Many people look at renting as an unnecessary expense or assume they won’t save by renting. But, you would be surprised at how many financial benefits there are for renting. From the flexibility of the lifestyle to monetary savings, here are the top financial pros to renting.
Rent is Consistent
Your rental payment is something you add to your budget every month. While your rent might go up when you renew your lease, the rent usually sticks with the standard cost of living for the area. With homeownership, on the other hand, you have other expenses such as maintenance or repairs on your home that create an inconsistent monthly budget.
You Get Amenities
Apartment complexes often come with amenities that would cost quite a bit to add to your home or buy a home with them. For example, most apartments have a community center (that you can rent for parties too), a pool and even a gym. All of these things are included with your monthly rent, which means you aren’t paying any extra to enjoy them each month — while you would have to pay extra to enjoy these things if you lived in a house.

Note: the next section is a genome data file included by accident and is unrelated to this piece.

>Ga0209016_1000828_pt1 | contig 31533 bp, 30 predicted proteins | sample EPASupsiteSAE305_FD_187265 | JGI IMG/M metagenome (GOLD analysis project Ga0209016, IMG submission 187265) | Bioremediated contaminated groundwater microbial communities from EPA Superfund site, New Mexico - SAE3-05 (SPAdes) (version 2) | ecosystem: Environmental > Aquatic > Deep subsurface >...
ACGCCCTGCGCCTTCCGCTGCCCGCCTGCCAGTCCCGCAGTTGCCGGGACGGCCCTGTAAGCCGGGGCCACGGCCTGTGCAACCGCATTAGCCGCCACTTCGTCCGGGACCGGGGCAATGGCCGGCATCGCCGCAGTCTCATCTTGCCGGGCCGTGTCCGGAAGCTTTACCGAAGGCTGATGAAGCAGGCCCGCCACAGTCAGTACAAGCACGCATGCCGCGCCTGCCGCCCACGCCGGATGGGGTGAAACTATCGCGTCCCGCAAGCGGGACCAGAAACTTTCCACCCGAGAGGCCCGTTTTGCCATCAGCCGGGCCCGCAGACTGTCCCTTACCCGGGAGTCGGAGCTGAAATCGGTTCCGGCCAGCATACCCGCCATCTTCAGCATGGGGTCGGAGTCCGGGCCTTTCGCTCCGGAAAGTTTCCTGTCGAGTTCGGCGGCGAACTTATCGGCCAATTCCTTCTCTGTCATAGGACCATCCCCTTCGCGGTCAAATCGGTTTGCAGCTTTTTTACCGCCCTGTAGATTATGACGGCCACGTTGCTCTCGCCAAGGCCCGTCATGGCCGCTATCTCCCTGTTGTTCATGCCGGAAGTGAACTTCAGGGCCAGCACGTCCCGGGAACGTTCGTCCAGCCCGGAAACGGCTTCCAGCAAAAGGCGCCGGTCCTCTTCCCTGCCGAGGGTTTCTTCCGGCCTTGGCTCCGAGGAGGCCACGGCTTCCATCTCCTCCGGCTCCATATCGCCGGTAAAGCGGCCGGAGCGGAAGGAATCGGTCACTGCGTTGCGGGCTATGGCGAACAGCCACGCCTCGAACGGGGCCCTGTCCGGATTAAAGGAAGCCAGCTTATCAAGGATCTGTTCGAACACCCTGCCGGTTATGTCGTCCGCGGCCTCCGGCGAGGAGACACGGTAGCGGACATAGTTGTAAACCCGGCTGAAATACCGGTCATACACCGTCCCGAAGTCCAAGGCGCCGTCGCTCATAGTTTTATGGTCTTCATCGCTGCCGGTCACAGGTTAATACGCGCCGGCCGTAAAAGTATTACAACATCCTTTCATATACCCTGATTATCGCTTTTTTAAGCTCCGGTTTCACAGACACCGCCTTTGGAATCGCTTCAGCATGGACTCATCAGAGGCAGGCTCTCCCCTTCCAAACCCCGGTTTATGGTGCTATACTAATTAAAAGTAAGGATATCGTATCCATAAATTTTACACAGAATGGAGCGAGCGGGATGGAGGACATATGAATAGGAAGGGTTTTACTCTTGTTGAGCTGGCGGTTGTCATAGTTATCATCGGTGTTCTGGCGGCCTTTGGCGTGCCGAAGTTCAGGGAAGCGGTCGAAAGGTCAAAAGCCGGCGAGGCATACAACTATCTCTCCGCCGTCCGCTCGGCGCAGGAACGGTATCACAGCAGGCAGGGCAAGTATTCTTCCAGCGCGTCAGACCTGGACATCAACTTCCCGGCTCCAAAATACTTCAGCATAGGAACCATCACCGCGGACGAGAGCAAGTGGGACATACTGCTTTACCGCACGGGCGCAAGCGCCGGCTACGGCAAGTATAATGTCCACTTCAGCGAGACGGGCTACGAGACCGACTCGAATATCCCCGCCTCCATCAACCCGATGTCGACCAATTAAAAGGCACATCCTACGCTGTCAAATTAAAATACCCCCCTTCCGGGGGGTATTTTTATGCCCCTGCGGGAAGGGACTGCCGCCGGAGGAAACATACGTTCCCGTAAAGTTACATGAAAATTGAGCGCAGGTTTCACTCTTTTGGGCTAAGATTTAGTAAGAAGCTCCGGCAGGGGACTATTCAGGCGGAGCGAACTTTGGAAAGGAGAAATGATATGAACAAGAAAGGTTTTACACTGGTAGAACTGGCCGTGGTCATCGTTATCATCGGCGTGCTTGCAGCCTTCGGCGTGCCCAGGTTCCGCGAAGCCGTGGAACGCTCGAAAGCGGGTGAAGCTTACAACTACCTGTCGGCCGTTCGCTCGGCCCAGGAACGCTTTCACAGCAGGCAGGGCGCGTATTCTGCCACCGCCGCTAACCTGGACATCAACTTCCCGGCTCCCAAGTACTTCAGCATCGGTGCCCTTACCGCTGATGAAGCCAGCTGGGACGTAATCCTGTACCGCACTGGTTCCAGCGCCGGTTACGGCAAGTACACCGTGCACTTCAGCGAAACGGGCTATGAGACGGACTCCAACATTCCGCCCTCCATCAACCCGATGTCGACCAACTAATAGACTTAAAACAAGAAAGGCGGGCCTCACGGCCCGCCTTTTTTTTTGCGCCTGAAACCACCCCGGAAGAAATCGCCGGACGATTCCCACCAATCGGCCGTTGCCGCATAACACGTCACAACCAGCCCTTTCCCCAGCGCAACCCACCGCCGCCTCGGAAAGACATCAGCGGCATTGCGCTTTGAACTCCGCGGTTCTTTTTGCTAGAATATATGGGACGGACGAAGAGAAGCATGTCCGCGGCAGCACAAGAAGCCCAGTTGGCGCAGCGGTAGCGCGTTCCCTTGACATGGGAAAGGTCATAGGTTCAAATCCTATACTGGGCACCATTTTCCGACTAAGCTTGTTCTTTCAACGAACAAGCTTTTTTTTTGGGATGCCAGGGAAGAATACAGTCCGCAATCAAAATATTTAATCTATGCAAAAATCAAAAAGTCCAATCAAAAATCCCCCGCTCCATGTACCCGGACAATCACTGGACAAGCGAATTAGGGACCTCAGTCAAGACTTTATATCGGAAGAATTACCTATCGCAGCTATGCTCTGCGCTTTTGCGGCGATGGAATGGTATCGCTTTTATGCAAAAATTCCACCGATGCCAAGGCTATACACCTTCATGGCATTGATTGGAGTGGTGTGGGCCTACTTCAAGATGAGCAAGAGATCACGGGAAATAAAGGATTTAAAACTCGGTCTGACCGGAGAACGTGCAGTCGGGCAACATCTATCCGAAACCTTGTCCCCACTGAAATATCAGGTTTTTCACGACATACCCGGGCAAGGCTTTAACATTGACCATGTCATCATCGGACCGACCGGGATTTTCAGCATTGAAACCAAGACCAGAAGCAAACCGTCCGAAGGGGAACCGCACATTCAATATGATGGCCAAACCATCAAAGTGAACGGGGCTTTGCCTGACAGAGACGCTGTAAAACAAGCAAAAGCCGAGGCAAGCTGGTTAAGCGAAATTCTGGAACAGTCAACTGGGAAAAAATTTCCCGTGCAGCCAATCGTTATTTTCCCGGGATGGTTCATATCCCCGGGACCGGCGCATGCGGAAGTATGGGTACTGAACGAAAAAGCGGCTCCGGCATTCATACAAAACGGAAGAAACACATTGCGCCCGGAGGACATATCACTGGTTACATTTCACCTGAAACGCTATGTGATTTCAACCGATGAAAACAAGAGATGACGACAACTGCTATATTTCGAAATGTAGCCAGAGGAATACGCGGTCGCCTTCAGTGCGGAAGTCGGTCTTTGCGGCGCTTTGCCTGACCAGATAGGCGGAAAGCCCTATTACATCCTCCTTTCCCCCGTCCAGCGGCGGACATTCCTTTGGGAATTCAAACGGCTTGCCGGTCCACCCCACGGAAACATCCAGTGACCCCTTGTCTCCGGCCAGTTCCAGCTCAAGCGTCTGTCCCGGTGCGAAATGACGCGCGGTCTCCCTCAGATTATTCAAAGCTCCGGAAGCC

You Don’t Have to Worry About the Housing Market
The housing market is constantly changing. One minute a home’s value is up, the other minute it is back down. When you rent, you don’t have to worry about how the housing market is doing. Also, if you change jobs, go to a new school or have a new addition to your family you can upgrade the size of your apartment or townhome without having to worry about selling and dealing with real estate agents in the process.
Credit Scores Aren’t As Big of a Deal
While your credit score could affect you getting an apartment, those credit requirements are nowhere near as stingy as credit requirements for a home loan. So, if you have a little debt, it’s unlikely you’ll be denied your apartment — but you could be denied a home loan for a small load of debt.
Next time you find yourself thinking renting is the more expensive option, think again. You might be surprised at how much you would save renting an apartment versus buying your own home or condominium. Sure, you don’t own it, but that is also a financial benefit — because you don’t have to do all of the responsibilities that come along with owning a property.